The Eye of the Fish

April 22, 2018

Sea level rise

For various reasons, I’ve got a huge interest in Sea level rise, both here in Wellington and around the world, but I shouldn’t be any different from anyone else. We should ALL have a strong interest in sea level rise – it sort of goes hand in hand with global warming and climate change. So, when I saw this quite cool article about Wellington City Council having developed a way to see Sea level rise using Gaming software, I thought it was a kind of neat idea. I’ve fiddled around trying to show this before – but the software I had was kinda clunky and didn’t like doing this – so, seeing it happen instantaneously I view as a real bonus. There’s a link to the article on Stuff here. Wellington City Council innovation officer Sean Audain said it was “much easier to show people than to explain the impact of sea level rise would have.”

So far, so good. In theory it is quite a simple task – the WCC has had a 3D model of every building in the city for some years now, and they have contour plans, and putting the two together gives you the chance to play around with the base line. Chuck it into Unity or some other gaming engine, and Bob’s your uncle – push the lever and the water goes up, flooding the lower lying landforms. Like this one:

Hoever, once again, I made the mistake of reading the comments on Stuff. I know, my own fault, I should not have read the diatribe of bile and filth that is the outpourings of some Stuff-readers minds. The photo above is from Stuff, and may be showing the full 6m level rise – but from the comments online, it was as if the possibility would never exist. Some human beings think of things in such short-term prospects. Read these….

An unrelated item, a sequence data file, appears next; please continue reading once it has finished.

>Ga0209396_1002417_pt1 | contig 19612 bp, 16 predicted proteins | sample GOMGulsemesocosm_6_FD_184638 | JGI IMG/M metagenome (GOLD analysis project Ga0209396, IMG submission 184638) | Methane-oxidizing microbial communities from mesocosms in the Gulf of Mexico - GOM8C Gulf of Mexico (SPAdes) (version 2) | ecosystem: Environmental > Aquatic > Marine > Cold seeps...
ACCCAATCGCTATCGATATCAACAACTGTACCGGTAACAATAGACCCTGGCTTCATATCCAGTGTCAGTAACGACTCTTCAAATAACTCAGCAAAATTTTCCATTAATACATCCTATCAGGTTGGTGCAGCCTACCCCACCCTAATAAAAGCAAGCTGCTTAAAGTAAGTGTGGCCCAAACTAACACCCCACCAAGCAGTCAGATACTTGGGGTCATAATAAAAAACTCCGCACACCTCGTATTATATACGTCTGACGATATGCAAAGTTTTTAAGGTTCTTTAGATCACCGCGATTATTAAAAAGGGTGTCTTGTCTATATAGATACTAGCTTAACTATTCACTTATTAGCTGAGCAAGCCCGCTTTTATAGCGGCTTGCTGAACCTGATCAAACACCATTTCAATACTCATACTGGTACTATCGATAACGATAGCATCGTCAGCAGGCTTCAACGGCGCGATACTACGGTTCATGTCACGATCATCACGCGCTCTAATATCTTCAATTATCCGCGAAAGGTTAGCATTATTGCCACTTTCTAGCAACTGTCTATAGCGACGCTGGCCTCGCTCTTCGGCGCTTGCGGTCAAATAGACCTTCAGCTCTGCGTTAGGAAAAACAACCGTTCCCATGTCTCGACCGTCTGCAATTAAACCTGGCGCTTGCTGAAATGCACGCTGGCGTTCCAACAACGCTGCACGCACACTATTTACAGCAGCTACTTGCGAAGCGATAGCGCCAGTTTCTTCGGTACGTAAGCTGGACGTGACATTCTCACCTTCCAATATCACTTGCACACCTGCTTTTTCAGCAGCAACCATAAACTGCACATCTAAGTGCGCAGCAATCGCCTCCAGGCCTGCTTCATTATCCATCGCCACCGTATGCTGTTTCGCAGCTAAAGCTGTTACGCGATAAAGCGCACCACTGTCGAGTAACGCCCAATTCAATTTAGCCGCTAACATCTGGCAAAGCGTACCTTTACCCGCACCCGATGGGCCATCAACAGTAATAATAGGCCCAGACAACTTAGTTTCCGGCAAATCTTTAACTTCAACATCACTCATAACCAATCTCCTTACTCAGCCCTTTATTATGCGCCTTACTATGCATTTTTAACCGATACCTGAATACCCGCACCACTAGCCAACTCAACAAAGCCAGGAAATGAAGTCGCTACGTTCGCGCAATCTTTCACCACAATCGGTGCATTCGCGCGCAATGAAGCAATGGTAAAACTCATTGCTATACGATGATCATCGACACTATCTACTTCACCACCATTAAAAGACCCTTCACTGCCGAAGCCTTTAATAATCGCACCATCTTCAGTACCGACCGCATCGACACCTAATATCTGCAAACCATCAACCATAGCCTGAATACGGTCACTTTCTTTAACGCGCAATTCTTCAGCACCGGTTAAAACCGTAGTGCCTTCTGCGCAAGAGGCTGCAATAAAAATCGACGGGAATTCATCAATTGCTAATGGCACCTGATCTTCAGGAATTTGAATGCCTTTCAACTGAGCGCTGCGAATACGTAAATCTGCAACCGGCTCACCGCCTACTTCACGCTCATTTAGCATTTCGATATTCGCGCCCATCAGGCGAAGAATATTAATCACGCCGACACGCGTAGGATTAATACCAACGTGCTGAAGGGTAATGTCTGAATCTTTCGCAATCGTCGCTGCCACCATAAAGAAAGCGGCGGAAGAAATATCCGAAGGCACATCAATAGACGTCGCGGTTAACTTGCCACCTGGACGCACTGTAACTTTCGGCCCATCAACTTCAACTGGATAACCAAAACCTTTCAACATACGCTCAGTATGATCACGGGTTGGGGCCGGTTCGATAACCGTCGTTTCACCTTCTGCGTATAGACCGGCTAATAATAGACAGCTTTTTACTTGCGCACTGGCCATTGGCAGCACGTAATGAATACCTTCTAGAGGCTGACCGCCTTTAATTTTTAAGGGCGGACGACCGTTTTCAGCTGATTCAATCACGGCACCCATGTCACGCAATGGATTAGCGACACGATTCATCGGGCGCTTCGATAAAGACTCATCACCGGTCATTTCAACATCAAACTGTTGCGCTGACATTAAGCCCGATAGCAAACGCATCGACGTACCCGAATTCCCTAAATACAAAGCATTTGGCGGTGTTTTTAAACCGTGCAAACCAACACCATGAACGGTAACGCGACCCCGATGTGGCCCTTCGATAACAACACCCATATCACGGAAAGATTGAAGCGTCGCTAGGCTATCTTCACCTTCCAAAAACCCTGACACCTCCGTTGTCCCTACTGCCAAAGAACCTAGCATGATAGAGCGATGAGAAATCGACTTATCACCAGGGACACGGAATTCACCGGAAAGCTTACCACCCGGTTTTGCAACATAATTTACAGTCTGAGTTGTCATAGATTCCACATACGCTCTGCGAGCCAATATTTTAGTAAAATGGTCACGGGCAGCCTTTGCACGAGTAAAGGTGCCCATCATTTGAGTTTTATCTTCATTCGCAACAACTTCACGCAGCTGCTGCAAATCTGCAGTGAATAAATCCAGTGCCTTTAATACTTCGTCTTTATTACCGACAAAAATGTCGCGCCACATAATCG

Ziggaty: Since sea levels have been taken since 1870 Nasa has shown that these have been consistently shown to be rising steadily since. Their records show no accelerated sea rise in this time.

Columbusknew: Do people realise the sea has been rising by 1.6mm per year since the little ice age ended in late 1700… All rubbish based on fudged facts and hysteria. When will people look into the facts themselves and not rely on the political message being thrust down our necks by the one sided UNIPCC?

Merv: Scary stuff eh? There are some real clever people out there who can simulate anything.
But hang on. I am not a believer in climate change or rising sea levels so I am unconvinced.
Before you shoot me down, I have a simple question.
How much has Mean Sea Level in Wellington Harbor risen since records began?
I was always taught that MSL never changes.
Go on tell me!

Well Merv, i find it rather sad that you are “not a believer in climate change or sea levels” as it is just science – not opinion, but science. The science is pretty unequivocal nowadays – records of CO2 in the atmosphere have changed drastically since about 1850, when the British started off this whole industrial revolution thing – what with the spinning jenny and the steam engine, firing up on a whole lot of coal (dead dinosaur-era greenery) and on and on to the present day. I’ve ranted about this before here where I noted that: